Chapter 7 Bankruptcy Explained
What is Chapter 7 Bankruptcy? Chapter 11? Chapter 13? What is the difference, and which one is right for your situation? This series of articles will shed some light on the finer points of Bankruptcy law, and give you an idea of which one might fit your situation.
Chapter 7 Bankruptcy:
Filing for Chapter 7 bankruptcy means that you are not going to make a repayment plan with anyone that you owe. Instead, any non exempt assets that you own will be sold, and used to pay the people that you owe.
What does exempt mean for you?
You are allowed to keep certain possessions and property when you file Chapter 7 bankruptcy. To find out which exemptions you are allowed to take, you have to look at your individual state’s law. If you are using a bankruptcy lawyer to handle your case, this is something that they will be able to walk you through.
Common Chapter 7 bankruptcy exemptions include:
- Your vehicles, if they are worth less than a certain amount.
- Your clothing (unless you have an extremely expensive wardrobe)
- Household appliances
- Your jewelry (up to a certain value – depending on your state)
- Part of the equity in your home
- Social Security & Medicare
- Welfare, or other public assistance.
- Your life insurance
- Your pension
As I said though, exemptions vary by state, so to be sure that your property will be exempt, please ask your lawyer, and look up your state’s bankruptcy code.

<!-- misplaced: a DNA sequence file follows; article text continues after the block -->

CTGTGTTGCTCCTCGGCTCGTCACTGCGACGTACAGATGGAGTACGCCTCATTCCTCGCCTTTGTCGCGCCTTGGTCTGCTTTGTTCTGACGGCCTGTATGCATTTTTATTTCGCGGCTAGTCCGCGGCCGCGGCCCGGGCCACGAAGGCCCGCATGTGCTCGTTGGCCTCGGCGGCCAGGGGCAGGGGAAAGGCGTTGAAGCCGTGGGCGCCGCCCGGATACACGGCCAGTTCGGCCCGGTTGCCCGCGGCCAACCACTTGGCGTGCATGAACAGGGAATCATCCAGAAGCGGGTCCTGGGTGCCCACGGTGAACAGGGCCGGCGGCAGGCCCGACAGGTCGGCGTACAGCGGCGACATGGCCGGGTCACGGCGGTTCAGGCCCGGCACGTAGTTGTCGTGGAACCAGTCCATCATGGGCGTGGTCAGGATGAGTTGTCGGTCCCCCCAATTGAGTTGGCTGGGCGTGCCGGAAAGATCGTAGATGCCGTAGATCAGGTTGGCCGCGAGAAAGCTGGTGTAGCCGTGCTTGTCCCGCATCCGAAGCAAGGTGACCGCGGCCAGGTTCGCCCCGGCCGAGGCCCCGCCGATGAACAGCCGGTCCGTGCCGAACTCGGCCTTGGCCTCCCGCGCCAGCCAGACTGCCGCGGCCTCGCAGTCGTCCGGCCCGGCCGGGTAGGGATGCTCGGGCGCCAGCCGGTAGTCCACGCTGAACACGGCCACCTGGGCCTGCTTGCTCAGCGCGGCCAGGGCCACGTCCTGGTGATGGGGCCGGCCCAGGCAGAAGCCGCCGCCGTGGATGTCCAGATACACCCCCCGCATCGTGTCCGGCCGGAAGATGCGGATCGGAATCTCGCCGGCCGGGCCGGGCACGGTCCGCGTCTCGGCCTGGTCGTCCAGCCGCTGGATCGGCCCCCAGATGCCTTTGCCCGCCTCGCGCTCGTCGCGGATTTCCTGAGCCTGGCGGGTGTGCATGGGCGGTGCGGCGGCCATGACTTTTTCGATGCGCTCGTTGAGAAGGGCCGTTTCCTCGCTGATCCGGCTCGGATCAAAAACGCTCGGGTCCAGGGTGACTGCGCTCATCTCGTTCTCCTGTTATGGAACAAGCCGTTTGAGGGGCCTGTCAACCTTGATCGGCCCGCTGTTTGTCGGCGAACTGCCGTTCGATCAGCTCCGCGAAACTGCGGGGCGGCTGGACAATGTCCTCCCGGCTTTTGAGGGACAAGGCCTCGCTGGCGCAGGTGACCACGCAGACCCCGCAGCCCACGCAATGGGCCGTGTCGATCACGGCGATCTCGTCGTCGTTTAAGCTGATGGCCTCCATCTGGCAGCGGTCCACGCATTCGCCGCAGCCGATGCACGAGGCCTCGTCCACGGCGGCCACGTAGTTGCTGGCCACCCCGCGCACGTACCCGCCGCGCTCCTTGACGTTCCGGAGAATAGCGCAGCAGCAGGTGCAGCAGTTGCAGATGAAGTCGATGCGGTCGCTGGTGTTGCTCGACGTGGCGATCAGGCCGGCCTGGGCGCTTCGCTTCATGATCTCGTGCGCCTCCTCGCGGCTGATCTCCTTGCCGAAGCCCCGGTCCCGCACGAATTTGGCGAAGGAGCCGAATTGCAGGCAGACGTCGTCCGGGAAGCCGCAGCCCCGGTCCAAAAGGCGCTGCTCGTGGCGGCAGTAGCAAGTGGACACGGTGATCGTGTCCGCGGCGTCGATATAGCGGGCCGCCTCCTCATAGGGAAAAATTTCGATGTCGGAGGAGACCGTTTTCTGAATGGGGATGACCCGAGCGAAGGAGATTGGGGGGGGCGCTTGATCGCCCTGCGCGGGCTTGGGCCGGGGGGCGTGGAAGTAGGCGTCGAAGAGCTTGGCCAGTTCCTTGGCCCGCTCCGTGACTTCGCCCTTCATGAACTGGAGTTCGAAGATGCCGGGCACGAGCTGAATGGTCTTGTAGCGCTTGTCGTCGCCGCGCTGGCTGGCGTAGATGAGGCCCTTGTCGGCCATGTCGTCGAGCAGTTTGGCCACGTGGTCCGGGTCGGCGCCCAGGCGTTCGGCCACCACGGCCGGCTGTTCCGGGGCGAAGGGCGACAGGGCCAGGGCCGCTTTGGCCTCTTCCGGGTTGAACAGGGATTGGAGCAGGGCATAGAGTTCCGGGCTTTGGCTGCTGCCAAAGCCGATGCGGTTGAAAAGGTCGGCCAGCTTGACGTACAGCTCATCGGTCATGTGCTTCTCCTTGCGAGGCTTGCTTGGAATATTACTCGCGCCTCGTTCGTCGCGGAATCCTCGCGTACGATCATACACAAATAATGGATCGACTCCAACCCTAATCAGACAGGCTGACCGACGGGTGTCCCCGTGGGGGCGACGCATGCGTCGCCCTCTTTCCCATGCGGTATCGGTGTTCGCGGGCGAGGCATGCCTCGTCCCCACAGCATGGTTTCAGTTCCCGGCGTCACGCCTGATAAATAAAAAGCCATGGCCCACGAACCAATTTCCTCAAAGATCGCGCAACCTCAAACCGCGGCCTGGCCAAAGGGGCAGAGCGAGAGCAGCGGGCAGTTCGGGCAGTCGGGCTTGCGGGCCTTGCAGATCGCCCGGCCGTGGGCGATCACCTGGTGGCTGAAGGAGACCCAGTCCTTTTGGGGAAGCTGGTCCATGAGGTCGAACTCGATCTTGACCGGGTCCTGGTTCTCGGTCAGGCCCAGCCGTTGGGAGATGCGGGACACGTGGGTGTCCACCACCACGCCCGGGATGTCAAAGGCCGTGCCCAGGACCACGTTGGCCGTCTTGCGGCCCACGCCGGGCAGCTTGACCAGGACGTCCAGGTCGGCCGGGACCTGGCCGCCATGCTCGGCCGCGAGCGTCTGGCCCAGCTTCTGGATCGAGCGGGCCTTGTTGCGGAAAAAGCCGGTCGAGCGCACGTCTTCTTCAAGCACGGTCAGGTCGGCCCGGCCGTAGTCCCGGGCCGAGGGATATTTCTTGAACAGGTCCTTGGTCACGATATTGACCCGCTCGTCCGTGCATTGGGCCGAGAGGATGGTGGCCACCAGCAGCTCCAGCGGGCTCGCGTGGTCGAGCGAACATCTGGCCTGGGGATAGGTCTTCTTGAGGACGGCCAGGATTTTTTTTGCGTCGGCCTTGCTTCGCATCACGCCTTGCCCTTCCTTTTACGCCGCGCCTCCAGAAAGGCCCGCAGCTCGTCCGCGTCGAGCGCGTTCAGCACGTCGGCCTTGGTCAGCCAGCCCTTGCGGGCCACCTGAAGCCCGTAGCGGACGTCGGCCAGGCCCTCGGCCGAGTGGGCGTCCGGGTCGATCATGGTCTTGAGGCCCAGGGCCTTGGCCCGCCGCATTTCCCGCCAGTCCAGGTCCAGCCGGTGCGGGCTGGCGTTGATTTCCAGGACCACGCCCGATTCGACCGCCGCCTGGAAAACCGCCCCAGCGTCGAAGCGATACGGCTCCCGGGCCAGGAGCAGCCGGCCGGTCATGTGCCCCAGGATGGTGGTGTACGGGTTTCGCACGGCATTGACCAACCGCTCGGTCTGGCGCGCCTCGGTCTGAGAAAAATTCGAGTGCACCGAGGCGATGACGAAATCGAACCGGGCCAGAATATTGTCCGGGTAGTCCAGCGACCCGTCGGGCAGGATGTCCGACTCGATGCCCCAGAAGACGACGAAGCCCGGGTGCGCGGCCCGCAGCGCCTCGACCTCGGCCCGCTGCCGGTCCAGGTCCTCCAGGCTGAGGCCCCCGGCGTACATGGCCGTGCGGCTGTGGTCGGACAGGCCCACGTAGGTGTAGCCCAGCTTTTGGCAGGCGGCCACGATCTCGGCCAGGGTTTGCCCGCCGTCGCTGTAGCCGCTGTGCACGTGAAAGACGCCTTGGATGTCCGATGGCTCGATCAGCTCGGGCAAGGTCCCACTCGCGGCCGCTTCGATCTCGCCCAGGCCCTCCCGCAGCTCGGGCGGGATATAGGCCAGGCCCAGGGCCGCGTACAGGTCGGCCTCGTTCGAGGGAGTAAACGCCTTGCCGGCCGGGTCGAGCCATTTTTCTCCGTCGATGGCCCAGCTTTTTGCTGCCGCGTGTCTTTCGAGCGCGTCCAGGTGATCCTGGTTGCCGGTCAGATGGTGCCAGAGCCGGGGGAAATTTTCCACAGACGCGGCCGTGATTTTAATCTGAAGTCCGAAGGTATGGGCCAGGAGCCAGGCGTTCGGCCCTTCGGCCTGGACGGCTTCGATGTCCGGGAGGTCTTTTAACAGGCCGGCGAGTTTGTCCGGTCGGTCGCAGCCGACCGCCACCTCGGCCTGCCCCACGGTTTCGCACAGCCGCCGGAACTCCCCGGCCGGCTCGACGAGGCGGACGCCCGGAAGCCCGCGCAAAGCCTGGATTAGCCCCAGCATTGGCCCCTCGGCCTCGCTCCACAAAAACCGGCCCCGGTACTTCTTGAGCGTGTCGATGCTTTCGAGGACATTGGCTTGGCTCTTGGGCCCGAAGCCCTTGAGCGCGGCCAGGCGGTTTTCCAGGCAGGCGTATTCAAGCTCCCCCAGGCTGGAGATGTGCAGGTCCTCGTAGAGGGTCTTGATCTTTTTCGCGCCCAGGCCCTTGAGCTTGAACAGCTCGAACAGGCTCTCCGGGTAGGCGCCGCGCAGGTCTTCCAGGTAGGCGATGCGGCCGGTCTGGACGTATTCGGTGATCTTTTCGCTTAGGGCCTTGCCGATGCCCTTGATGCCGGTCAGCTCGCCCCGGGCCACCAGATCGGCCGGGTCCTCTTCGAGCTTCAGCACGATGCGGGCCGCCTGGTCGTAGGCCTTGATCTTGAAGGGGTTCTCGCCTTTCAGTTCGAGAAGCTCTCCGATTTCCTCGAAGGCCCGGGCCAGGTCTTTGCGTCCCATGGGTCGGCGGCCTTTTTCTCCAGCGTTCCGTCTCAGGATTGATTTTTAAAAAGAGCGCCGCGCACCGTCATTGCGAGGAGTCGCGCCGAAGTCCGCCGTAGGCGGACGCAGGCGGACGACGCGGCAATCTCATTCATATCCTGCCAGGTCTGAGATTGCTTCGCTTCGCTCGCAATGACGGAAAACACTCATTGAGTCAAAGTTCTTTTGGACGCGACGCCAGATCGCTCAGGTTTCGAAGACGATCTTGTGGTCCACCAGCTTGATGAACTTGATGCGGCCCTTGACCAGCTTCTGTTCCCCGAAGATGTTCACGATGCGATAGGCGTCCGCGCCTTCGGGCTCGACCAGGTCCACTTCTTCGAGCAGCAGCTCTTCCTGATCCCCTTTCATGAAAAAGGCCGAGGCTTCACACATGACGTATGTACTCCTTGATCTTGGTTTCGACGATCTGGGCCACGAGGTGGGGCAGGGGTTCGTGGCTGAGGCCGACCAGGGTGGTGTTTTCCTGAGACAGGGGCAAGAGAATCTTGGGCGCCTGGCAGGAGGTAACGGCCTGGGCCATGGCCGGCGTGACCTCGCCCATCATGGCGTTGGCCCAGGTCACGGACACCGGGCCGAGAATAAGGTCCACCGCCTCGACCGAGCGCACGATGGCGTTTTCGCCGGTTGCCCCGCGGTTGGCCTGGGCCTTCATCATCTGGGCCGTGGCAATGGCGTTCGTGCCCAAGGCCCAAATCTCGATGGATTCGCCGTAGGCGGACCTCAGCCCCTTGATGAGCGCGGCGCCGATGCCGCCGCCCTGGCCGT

Items that are generally not exempt include:
- A second home
- A second car
- Any cash that you have in the bank, or other investment accounts
- Any “collections” of value that you might have: art, coins, etc.
- Family heirlooms
Do you get to keep your home when you declare Chapter 7 Bankruptcy?
I wish that I could give you a straight yes, or no, answer, but the truth is, it depends. Here is the general way to figure out if that might be allowed. Again, remember that your state could be different, and the best thing you can do is contact a lawyer in your area who knows your state’s laws.
If you are behind on your mortgage when you do to declare bankruptcy, then the bank can foreclose on your home, and a Chapter 7 bankruptcy will not stop them from doing that. If you are current on your mortgage, then whether or not you are eligible to keep your home during a chapter 7 bankruptcy depends on the amount of equity that you have in your home.
It’s a quick, three step process:
- Find out how much equity you have in your home – In other words, what’s it’s market value of your home if you were to sell it today?
- Subtract any of the following from that value (if you have them) – A second mortgage, a home equity loan, unpaid taxes, or unpaid child support. There are a few other possible exemptions too – check your state’s laws.